Rabbi Yosef Yitzchak Schneersohn, the 6th Lubavitcher Rebbe was born on the 12th of Tamuz, 5640 (1880) and passed away on the 10th of Shevat 5710 (1950). He is commonly known by the acronym of his full name, the Rayatz. He was the only son of the fifth Lubavitcher Rebbe, Rabbi Shalom Dovber, known as the Rashab. Following are two stories about him and a few words about what we can take from them.
Our first story requires a little background. Passed down from the Ba’al Shem Tov and inherited by Rabbi Yisra’el of Ruzhin was a treasure trove of writings and objects that belonged to the Ba’al Shem Tov and his disciples known as the Charson Archive. Among the objects in this precious archive were the Ba’al Shem Tov’s sidur (prayer book) and his menorah (Chanukah candelabra). After the Ruzhiner passed away, a very wealthy man bought the archive. Rabbi Shmu’el Gur-Aryeh, one of the Chabadchassidim, bought the archive and gave it as a present to Rabbi Yosef Yitzchak’s father, the Rashab.
To this day, the Ba’al Shem Tov’s sidur is in the Lubavitcher Rebbe’s library and after immersing in the mikveh (ritual bath), some young men were given the opportunity to see it. In the pages of the Amidah, there appear the names of the Ba’al Shem Tov’s disciples for whom he prayed, and the sidur is stained through and through with the tears of the Ba’al Shem Tov.
In any case, when Rabbi Gur-Aryeh brought the archive to the Rashab, the Rashabsifted through it, letter by letter, object by object. There were hundreds if not thousands of these and about each one, the Rashab declared whether it was authentically from the Ba’al Shem Tov or not. He thus sorted the entire archive. The whole while, the chassid quietly watched with amazement, wondering how the Rebbe knew what was authentic and what was not. When the Rashab was finished sorting the archive, he gave everything back to the chassid and told him to go to his son, Rabbi Yosef Yitzchak, and show him the archive.
The chassid brought the archive to the Rayatz and to his continuing astonishment theRayatz started doing exactly what his father had done. He sorted through the entire archive similarly proclaiming what was authentic and what was not. Amazingly, he sorted the archive exactly as did his father.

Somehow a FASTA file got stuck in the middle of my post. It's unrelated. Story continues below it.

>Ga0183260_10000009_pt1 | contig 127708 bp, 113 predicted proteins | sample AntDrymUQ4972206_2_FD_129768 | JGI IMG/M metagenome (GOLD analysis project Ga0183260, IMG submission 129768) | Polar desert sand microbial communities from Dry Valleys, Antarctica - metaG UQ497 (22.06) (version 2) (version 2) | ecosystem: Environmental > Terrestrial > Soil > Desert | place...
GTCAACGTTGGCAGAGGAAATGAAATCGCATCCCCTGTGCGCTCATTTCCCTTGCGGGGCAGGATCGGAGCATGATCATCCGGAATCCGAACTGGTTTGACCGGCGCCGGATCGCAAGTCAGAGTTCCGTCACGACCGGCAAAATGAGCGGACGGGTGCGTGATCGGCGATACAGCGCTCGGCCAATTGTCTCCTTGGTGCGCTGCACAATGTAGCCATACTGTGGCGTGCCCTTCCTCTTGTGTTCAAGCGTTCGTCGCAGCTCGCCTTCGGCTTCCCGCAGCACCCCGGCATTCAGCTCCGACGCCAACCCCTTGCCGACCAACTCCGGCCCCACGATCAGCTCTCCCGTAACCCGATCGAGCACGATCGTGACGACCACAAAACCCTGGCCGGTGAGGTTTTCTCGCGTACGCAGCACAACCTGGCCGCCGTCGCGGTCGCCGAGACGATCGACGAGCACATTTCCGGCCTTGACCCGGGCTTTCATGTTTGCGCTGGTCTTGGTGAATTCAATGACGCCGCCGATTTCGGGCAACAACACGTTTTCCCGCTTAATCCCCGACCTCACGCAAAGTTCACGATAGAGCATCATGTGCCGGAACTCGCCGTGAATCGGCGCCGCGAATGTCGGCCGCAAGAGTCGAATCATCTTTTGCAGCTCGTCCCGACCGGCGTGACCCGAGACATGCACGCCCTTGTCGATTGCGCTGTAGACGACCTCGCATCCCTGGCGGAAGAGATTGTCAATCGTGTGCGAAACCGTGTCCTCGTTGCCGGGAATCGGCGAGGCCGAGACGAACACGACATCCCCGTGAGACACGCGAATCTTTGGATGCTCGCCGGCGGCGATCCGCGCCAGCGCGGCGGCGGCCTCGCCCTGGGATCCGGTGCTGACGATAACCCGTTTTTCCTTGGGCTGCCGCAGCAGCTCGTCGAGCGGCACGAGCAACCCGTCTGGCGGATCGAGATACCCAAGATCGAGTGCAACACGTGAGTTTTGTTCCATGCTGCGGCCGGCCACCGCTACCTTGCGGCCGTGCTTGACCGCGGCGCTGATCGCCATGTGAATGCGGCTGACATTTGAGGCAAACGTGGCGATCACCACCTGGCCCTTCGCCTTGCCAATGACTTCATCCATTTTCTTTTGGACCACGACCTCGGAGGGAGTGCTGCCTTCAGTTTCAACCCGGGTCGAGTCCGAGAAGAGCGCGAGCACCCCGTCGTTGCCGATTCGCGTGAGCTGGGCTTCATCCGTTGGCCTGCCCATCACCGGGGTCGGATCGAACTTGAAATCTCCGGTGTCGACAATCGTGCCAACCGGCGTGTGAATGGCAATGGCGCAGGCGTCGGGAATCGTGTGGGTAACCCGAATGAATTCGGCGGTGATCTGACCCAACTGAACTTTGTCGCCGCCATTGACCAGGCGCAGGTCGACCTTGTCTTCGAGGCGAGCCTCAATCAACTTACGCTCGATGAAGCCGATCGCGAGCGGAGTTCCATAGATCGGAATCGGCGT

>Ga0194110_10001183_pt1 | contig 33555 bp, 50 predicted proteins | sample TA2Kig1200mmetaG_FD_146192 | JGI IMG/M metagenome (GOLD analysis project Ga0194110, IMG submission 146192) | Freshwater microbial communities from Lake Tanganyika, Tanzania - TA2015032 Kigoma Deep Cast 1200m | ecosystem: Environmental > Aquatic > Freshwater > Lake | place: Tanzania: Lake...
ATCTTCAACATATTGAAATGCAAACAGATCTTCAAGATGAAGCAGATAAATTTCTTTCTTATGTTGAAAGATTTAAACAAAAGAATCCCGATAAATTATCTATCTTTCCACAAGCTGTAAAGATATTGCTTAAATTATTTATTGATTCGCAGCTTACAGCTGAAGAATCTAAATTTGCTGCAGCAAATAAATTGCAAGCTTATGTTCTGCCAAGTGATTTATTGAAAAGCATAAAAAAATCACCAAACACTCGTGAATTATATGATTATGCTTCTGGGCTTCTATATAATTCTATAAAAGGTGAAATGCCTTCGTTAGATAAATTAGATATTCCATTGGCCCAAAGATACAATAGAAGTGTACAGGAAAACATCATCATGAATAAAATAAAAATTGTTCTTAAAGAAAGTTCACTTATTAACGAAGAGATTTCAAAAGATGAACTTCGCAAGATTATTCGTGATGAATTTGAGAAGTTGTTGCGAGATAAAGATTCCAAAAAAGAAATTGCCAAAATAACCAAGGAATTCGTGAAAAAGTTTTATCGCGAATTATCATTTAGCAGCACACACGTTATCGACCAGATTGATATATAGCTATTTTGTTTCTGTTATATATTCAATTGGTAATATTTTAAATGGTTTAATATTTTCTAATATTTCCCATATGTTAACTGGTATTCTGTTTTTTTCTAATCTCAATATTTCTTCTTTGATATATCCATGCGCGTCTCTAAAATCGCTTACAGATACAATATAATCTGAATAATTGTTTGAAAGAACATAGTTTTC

Even though the wealthy chassid who bought the archive did not dare ask the father, he asked the son: How do you know what is authentic and what is not? These are all very precious letters and objects and not anyone could tell the difference.
The Rayatz replied that in every Jew, even a child, there is holiness (deriving from the Divine soul, but the Rayatz did not use this term). And, he said, holiness attracts holiness. If an object really belonged to the Ba’al Shem Tov, and if a letter is an authentic document from him or his disciples, then they too are imbued with holiness. Just as metal is attracted by a magnet, every Jew is attracted to holiness.
The Rayatz did not say that this ability to detect holiness is limited to a Rebbe, to a spiritual master, but rather that every Jew has holiness. If he nurtures it by studying Torah and Chassidut it will be revealed in his heart. Then, whatever he encounters in his life, he will immediately sense if it is imbued with holiness or not. We too have to be sensitive to holiness. Only a Jew can truly become sensitive to holiness, but to achieve this he has to nurture the holiness within.
What is more, the fact that this story about inner holiness that attracts and is attracted to external holiness is told concerning the ability to discern what belonged to the Ba’al Shem Tov, illustrates another important point. The Ba’al Shem Tov began enlightening the world with the holy light of the Mashiach. He set out to reveal the Mashiach, to bring the redemption, through loving-kindness and compassion. For this reason, the Ba’al Shem Tov’s own holiness, the light of holiness with which he himself was seen by others and affected his surroundings, was the holiness of the Mashiach. The holiness in a Jew is attracted to the holiness of the Mashiach and therefore is similarly attracted to the holiness of the Ba’al Shem Tov.
Always on His Mind